Sharp Words with Microsoft's Erik Meijer

The architect for the Microsoft SQL Server Group is interviewed about the various research Sharp languages and their impact on future software development and programming.

The architect for the Microsoft SQL Server Group is interviewed about the various research Sharp languages and their impact on future software development and programming.

As part of her reporting into the Microsoft Sharp languages (see "Look Sharp"), author Mary Jo Foley spoke with Microsoft Architect Erik Meijer. After Anders Hejlsberg, the father of C#, Meijer is the most active Microsoft figure associated with Sharp language research.

Meijer, an architect in the SQL Server group, also works with the C# and Visual Basic (VB) teams. Before joining Microsoft, Meijer was an associate professor at Utrecht University, where he worked on advanced scripting languages such as Haskell, XMLambda and Mondrian.

"Most recently [Microsoft Software Architect] Brian Beckman and I are working on reviving the Mondrian project in the incarnation of Visual Basic for the Cloud; our attempt to democratize distributed dynamic data-intensive applications," explains Meijer on his personal Web page (

Foley had a chance to ask Meijer a few questions via e-mail. Here's a transcript of their exchange, edited for length.

S. Soma Somasegar"It's obvious to me that the various research Sharp languages have had an impact on future software development and programming."
Erik Meijer, Architect, Microsoft SQL Server Group

What fascinates you about the Sharp languages?
It's obvious to me that the various research Sharp languages have had an impact on future software development and programming. The nice thing [about] the Common Language Runtime [CLR] is that it provides an ecosystem for a wide variety of languages that can benefit from the class libraries and runtime infrastructure, which makes it much easier for language implementers to experiment with advanced language constructs.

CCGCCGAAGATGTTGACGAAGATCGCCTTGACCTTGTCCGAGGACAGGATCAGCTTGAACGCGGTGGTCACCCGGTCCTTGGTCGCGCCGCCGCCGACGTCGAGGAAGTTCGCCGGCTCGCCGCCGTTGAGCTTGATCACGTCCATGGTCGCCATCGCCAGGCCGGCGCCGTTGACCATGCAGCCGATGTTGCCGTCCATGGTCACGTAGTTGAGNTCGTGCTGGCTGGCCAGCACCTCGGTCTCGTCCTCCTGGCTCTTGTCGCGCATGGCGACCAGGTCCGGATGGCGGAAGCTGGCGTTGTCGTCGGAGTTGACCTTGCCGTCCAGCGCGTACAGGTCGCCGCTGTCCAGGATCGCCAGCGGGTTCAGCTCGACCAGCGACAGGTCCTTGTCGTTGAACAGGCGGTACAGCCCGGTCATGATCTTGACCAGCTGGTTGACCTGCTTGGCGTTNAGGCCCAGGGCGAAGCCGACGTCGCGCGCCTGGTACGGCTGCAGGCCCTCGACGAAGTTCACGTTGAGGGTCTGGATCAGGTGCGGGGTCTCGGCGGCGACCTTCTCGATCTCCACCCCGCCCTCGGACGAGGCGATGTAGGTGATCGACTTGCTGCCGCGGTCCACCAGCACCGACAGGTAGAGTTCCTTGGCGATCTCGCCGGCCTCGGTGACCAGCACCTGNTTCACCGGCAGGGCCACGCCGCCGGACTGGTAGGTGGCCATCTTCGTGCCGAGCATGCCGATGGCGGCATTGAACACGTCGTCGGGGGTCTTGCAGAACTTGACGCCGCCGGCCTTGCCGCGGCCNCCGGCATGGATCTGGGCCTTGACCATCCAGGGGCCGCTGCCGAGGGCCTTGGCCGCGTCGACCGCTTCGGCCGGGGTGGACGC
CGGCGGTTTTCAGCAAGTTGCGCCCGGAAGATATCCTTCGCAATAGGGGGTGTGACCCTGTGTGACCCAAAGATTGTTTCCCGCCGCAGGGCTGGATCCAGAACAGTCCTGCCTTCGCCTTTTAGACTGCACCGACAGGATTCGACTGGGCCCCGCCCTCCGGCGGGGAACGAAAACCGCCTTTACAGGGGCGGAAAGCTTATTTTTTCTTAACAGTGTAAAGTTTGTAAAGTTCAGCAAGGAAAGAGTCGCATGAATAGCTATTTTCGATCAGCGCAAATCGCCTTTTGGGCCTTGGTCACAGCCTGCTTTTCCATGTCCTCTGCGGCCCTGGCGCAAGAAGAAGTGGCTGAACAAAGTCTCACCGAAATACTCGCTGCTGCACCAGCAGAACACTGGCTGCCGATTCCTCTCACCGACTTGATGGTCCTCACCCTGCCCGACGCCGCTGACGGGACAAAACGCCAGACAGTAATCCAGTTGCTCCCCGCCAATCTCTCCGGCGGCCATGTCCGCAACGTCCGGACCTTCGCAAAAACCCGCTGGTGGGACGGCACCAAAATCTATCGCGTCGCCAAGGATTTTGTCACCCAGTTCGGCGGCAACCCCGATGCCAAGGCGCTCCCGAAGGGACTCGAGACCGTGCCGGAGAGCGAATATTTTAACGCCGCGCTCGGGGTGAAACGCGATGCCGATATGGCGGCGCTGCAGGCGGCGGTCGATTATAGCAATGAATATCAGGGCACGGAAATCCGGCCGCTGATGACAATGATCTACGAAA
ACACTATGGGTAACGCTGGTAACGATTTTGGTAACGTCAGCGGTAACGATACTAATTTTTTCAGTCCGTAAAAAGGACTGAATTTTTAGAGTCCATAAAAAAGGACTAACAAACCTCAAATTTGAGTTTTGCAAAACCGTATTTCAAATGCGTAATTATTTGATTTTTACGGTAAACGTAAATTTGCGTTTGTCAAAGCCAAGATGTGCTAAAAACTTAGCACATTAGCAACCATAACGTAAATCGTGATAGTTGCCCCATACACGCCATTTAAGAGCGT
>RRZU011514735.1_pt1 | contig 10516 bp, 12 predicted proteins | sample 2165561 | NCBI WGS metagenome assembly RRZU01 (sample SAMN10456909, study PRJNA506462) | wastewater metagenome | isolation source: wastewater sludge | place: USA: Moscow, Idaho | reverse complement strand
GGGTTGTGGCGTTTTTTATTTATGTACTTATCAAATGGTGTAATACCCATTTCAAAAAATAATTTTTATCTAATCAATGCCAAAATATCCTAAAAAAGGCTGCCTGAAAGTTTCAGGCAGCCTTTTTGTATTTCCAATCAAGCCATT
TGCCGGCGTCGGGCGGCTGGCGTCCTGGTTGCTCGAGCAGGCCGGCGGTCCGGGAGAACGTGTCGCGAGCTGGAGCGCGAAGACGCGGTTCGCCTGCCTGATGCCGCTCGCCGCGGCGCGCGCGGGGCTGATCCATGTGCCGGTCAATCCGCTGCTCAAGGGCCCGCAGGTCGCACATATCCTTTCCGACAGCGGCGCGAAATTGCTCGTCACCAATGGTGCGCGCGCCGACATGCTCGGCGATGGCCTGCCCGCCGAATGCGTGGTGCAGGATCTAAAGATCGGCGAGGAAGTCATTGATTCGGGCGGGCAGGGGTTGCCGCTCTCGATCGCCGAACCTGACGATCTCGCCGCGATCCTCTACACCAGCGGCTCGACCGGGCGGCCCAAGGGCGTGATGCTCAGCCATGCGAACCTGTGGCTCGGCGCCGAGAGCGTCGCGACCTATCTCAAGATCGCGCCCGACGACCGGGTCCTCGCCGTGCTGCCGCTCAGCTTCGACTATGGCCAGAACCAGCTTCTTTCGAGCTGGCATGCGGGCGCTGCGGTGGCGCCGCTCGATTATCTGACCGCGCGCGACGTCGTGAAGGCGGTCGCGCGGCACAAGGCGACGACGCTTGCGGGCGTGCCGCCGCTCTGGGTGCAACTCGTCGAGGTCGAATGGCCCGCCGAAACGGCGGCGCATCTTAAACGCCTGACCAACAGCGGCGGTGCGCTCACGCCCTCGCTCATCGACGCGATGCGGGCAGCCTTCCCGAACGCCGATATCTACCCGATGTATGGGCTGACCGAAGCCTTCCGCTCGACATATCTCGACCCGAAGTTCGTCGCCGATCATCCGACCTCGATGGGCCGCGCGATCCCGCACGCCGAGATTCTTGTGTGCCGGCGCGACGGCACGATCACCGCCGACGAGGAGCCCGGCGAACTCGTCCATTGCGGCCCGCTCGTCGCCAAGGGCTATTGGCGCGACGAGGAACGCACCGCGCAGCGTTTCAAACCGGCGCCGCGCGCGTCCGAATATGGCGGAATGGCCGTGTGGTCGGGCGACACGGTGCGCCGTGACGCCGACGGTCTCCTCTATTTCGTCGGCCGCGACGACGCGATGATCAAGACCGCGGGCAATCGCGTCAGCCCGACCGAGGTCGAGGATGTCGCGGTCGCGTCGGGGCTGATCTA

X#/Xen/C Omega has been a major influence on LINQ, C# 3.0 and VB 9. Matt Warren was one of the developers of X#/Xen/C Omega [and] is now an architect on the C#/LINQ to SQL team. I am myself a member of both the C# and VB language design teams. Spec# has generated a lot of great research and has influenced major commercial languages such as Eiffel.

F# is being used for many different areas. Don Syme, the designer of F#, was one of the implementers of Generics in the CLR. LINQ expression trees and comprehensions have influenced the design of F#.

What do you mean when you say, 'the technology also flows in the opposite direction?' Does this mean some of the traditional language features are making their way back into the Sharps?
What I mean is that traditional languages trigger interesting research questions. For example, Gavin Bierman from MSR has recently formalized the type inference rules as implemented in C# 2.0.

Bart Jacobs, Wolfram Schulte and I formalized the use of iterators as introduced in C#. The work on generics has triggered some new research work. Expression trees and query comprehensions originally came from research [with] Haskell to the mainstream C# and VB and from there back to research in F#.